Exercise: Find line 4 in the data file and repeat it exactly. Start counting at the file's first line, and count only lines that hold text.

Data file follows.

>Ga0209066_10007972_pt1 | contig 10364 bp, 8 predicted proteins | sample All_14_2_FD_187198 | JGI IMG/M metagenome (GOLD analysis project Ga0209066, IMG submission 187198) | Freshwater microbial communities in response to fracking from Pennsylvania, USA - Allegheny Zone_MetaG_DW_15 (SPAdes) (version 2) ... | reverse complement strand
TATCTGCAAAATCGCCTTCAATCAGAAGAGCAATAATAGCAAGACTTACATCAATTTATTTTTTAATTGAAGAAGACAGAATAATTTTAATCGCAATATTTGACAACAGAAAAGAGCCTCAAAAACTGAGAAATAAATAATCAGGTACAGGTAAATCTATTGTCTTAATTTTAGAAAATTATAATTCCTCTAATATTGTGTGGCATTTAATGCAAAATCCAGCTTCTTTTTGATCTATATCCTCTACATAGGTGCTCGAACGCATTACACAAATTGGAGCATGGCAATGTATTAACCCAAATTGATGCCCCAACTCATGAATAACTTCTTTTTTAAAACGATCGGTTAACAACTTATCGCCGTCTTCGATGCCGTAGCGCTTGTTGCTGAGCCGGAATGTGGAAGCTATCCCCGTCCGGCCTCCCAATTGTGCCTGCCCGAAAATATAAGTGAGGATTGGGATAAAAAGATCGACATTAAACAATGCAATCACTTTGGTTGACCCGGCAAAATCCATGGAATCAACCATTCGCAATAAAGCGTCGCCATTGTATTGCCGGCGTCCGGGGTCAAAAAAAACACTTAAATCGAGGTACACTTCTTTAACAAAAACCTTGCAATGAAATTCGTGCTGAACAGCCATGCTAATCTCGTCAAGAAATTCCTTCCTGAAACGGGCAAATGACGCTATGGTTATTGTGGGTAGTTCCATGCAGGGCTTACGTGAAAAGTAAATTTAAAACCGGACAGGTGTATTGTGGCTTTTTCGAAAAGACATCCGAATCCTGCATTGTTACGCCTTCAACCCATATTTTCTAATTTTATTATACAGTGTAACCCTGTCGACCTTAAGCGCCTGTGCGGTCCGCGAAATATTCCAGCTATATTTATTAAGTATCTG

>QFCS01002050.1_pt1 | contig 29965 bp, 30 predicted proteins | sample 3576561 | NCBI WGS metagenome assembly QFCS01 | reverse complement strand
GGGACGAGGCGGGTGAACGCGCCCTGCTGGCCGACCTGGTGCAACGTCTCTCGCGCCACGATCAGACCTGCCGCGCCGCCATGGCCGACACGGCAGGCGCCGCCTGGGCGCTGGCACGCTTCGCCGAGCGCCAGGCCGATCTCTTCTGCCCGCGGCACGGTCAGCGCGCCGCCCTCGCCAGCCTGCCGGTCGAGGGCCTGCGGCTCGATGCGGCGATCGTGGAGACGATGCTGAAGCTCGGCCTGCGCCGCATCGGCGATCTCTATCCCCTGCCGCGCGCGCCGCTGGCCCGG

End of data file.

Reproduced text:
GGGACGAGGCGGGTGAACGCGCCCTGCTGGCCGACCTGGTGCAACGTCTCTCGCGCCACGATCAGACCTGCCGCGCCGCCATGGCCGACACGGCAGGCGCCGCCTGGGCGCTGGCACGCTTCGCCGAGCGCCAGGCCGATCTCTTCTGCCCGCGGCACGGTCAGCGCGCCGCCCTCGCCAGCCTGCCGGTCGAGGGCCTGCGGCTCGATGCGGCGATCGTGGAGACGATGCTGAAGCTCGGCCTGCGCCGCATCGGCGATCTCTATCCCCTGCCGCGCGCGCCGCTGGCCCGG